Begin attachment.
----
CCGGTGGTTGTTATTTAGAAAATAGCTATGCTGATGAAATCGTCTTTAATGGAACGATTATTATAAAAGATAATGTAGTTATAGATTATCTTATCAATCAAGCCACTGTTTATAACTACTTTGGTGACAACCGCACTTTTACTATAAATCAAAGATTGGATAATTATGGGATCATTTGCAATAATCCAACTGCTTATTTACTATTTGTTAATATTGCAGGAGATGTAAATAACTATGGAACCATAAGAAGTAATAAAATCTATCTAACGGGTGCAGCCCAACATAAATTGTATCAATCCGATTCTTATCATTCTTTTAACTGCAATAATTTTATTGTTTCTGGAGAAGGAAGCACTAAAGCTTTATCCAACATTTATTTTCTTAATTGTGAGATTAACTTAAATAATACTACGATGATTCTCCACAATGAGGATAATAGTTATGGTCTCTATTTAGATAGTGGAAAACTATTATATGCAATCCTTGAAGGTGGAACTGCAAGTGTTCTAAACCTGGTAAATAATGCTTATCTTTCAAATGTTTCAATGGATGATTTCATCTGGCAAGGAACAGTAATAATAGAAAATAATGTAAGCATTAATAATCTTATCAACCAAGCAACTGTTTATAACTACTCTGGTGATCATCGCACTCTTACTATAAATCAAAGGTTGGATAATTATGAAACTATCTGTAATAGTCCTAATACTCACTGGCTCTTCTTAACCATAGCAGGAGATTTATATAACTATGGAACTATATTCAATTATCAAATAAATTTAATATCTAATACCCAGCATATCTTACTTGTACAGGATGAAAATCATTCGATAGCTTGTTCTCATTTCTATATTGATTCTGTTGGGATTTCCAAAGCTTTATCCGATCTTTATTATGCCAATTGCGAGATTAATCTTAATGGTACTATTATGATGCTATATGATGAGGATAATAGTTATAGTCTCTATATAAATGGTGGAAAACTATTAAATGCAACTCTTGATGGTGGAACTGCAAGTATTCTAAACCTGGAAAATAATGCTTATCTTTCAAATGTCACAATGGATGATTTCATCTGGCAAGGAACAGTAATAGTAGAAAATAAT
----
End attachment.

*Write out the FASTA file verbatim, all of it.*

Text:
CCGGTGGTTGTTATTTAGAAAATAGCTATGCTGATGAAATCGTCTTTAATGGAACGATTATTATAAAAGATAATGTAGTTATAGATTATCTTATCAATCAAGCCACTGTTTATAACTACTTTGGTGACAACCGCACTTTTACTATAAATCAAAGATTGGATAATTATGGGATCATTTGCAATAATCCAACTGCTTATTTACTATTTGTTAATATTGCAGGAGATGTAAATAACTATGGAACCATAAGAAGTAATAAAATCTATCTAACGGGTGCAGCCCAACATAAATTGTATCAATCCGATTCTTATCATTCTTTTAACTGCAATAATTTTATTGTTTCTGGAGAAGGAAGCACTAAAGCTTTATCCAACATTTATTTTCTTAATTGTGAGATTAACTTAAATAATACTACGATGATTCTCCACAATGAGGATAATAGTTATGGTCTCTATTTAGATAGTGGAAAACTATTATATGCAATCCTTGAAGGTGGAACTGCAAGTGTTCTAAACCTGGTAAATAATGCTTATCTTTCAAATGTTTCAATGGATGATTTCATCTGGCAAGGAACAGTAATAATAGAAAATAATGTAAGCATTAATAATCTTATCAACCAAGCAACTGTTTATAACTACTCTGGTGATCATCGCACTCTTACTATAAATCAAAGGTTGGATAATTATGAAACTATCTGTAATAGTCCTAATACTCACTGGCTCTTCTTAACCATAGCAGGAGATTTATATAACTATGGAACTATATTCAATTATCAAATAAATTTAATATCTAATACCCAGCATATCTTACTTGTACAGGATGAAAATCATTCGATAGCTTGTTCTCATTTCTATATTGATTCTGTTGGGATTTCCAAAGCTTTATCCGATCTTTATTATGCCAATTGCGAGATTAATCTTAATGGTACTATTATGATGCTATATGATGAGGATAATAGTTATAGTCTCTATATAAATGGTGGAAAACTATTAAATGCAACTCTTGATGGTGGAACTGCAAGTATTCTAAACCTGGAAAATAATGCTTATCTTTCAAATGTCACAATGGATGATTTCATCTGGCAAGGAACAGTAATAGTAGAAAATAAT